State Takeover Means Service Gap for Vehicle Inspections

State Takeover Means Service Gap for Vehicle Inspections

We've gone through an awful lot when it comes down to these inspection stations, but wait until you hear what's going to be happening soon.
MEMPHIS, TN (abc24.com) - Fasten your seatbelts, getting your car inspected in Memphis is about to become a bumpy ride. The city is getting out of the inspection business next month; the county won't do it and the state is not ready to take over yet.

We've gone through an awful lot when it comes down to these inspection stations, but wait until you hear what's going to be happening soon.

First off, the employees of these places are working every day, knowing that by the end of June, they are officially no longer employed by the City of Memphis. There's no guarantee what their future holds for them.

According to Memphis City Councilman Jim Strickland, "Those workers may be picked up by the state of tennessee when they take over a few months after that."

Stop right there. About those last five words Jim Strickland said, "…a few months after that." Strickland says he's heard the state won't start doing inspections until possibly September.

If your car registration is up in July or August, he and others don't have a clue what you'll have to do. It's a mess, and he admits it.

"It would have been a smoother transition had the county picked it up. There would have been more local control over the issue. But the county just consistently said they do not want to do it."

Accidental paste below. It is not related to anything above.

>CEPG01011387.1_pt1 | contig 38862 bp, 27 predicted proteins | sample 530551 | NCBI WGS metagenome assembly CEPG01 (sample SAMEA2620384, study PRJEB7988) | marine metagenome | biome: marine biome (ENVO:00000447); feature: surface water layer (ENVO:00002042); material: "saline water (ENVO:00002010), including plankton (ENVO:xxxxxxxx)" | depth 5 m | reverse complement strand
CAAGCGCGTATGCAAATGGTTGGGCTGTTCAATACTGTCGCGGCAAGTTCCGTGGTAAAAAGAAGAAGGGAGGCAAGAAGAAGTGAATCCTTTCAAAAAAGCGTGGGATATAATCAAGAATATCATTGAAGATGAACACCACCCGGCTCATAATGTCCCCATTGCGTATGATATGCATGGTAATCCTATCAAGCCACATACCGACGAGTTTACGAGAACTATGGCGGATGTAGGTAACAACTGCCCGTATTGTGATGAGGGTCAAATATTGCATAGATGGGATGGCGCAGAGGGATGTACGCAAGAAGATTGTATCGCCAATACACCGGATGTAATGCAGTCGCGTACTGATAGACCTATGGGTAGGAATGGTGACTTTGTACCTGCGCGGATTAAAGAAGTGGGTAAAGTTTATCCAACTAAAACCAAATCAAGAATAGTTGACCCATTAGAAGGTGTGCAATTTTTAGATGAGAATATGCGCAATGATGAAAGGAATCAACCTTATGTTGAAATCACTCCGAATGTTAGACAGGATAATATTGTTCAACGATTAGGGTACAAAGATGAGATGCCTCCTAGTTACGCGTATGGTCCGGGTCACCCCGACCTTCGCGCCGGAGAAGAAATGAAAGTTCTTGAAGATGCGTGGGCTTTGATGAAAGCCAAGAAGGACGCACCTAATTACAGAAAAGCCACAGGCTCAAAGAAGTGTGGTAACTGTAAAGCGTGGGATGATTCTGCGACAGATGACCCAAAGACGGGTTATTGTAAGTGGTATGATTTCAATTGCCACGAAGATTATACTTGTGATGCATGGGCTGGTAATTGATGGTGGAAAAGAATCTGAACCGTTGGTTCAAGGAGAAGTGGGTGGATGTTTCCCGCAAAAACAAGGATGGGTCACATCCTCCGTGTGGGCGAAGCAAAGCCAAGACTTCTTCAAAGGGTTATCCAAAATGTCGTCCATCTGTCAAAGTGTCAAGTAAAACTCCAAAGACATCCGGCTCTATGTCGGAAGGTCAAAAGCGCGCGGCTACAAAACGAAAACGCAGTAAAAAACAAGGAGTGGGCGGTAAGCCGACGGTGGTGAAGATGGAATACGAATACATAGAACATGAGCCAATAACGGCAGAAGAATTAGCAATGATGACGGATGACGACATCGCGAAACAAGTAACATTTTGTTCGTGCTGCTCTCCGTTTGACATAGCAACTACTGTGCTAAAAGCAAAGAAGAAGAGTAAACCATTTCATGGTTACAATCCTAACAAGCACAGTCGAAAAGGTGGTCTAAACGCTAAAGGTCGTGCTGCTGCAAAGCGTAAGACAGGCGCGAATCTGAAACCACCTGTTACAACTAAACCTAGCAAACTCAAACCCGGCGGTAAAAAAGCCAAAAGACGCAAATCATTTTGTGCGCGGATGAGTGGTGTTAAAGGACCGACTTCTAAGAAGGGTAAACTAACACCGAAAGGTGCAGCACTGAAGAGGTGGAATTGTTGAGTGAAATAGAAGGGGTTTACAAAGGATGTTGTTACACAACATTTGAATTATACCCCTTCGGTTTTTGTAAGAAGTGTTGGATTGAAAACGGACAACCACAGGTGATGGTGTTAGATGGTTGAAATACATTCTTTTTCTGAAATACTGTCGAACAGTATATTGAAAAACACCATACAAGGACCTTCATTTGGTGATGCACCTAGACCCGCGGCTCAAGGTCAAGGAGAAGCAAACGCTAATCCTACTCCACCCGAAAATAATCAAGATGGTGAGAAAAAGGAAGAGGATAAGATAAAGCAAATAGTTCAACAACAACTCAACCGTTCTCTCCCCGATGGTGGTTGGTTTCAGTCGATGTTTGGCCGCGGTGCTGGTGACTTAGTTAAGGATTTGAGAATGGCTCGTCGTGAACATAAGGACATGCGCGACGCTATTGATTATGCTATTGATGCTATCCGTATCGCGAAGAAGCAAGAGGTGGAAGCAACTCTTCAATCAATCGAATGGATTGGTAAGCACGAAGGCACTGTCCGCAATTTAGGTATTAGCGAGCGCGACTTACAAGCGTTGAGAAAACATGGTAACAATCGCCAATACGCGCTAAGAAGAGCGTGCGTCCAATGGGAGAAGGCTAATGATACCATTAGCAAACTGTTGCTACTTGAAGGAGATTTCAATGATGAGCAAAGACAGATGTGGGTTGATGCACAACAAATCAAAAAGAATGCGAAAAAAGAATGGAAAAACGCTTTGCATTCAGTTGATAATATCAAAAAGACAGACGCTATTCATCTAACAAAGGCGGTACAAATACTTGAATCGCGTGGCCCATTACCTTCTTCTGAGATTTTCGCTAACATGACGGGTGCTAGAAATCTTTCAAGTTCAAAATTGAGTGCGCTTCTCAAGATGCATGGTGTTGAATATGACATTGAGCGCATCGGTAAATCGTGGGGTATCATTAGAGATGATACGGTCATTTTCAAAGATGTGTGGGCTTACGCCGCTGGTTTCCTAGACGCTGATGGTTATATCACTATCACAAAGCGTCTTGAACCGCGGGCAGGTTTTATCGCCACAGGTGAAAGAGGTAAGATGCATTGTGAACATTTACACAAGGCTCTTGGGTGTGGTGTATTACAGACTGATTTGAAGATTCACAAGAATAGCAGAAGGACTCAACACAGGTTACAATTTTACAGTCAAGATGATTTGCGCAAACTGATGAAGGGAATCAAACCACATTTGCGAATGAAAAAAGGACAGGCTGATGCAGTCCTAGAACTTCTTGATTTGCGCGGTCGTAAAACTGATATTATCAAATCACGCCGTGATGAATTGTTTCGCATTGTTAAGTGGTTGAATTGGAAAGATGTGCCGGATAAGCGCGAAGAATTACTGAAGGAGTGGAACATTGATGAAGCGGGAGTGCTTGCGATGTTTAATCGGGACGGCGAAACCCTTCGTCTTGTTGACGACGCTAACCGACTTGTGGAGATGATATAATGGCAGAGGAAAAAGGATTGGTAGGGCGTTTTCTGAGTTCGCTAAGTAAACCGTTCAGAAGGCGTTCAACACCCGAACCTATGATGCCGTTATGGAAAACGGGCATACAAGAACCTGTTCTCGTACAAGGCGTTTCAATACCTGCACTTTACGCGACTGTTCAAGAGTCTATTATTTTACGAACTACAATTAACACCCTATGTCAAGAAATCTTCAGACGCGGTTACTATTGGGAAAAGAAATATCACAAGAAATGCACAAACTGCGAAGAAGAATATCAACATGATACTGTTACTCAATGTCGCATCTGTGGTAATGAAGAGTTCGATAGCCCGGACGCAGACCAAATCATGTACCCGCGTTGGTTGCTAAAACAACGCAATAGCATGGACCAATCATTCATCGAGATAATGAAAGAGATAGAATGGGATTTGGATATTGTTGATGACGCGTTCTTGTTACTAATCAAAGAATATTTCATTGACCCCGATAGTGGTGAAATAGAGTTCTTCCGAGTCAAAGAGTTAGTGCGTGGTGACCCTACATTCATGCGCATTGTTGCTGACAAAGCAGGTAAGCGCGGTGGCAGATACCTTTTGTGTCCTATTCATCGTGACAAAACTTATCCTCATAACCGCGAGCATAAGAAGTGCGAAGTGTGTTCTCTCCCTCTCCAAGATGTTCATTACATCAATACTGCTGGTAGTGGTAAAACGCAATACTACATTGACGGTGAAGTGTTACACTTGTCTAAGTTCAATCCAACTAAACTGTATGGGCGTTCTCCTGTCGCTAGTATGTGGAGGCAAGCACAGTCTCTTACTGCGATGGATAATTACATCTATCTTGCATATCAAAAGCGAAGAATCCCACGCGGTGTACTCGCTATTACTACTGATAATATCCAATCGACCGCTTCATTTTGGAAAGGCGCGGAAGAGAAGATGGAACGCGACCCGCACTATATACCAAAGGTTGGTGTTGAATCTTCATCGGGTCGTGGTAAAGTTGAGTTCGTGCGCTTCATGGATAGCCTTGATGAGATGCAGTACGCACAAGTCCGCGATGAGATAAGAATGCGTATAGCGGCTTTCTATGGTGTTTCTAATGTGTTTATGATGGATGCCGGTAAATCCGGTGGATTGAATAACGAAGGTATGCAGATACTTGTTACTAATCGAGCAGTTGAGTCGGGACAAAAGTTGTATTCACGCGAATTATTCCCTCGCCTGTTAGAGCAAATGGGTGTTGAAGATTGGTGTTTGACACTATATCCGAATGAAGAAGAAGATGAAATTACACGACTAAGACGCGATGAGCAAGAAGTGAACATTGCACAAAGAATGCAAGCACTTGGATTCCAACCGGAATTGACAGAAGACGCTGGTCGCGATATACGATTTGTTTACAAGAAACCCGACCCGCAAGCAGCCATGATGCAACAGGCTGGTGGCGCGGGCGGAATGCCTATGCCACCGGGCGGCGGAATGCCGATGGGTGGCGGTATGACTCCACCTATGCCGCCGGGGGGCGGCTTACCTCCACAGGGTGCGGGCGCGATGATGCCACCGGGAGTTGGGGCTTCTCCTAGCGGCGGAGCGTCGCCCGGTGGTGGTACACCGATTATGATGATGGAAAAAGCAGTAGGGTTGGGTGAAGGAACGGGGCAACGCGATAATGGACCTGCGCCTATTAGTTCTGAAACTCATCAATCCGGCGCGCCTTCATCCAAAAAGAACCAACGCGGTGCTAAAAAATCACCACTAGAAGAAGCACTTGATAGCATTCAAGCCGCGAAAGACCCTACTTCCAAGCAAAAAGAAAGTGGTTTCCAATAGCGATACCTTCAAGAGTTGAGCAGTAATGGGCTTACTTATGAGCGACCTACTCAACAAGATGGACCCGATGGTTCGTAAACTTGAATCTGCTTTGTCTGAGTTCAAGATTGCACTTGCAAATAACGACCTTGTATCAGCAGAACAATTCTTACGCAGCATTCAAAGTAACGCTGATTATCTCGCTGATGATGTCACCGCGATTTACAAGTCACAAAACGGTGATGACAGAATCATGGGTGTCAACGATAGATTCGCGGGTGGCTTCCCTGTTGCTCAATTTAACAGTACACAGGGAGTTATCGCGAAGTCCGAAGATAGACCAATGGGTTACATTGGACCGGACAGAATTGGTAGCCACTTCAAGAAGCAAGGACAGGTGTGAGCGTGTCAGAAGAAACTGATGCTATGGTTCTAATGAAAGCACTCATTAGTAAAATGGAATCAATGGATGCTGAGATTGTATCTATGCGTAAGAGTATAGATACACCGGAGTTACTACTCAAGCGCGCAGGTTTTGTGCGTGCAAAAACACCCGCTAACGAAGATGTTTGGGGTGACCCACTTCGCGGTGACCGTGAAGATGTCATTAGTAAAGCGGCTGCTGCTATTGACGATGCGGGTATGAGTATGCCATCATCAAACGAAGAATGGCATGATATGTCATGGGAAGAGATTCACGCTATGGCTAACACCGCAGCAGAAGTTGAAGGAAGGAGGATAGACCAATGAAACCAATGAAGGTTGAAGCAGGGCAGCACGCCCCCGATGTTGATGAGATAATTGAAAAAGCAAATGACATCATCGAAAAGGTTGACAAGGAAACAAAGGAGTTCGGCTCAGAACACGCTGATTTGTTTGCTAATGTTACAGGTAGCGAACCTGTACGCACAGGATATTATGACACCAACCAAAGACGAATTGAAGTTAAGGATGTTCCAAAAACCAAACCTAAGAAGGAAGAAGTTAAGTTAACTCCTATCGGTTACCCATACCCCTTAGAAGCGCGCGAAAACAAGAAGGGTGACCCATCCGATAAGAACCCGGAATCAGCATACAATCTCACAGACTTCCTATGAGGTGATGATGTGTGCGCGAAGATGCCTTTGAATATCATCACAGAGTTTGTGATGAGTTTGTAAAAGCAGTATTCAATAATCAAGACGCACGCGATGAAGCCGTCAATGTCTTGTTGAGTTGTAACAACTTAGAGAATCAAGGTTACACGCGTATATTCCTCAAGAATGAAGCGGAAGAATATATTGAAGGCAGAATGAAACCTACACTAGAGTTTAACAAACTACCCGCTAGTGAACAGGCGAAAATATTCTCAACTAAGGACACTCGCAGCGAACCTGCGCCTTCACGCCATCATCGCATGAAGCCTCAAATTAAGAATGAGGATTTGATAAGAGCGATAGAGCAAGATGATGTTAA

That's nothing new; the city wasn't hit by a surprise.

Shelby County Mayor Mark Luttrell met with all sorts of folks and said his people told him that legally, the county couldn't do it. Not to mention his side of the government street is fighting for every nickel and dime the city is.

The city got out of the inspection business because it was losing $2 million a year, and they hoped the inspection program would become county-wide, and not just in the city.

"The City of Memphis was the only city in the county, and probably the only city in the state, who was doing their own inspections. And it's a state function. We ought to let the state take it over," Strickland stated.

Bottom line to all of this is, it's been a mess, it's a mess now, and it's going to remain a mess.

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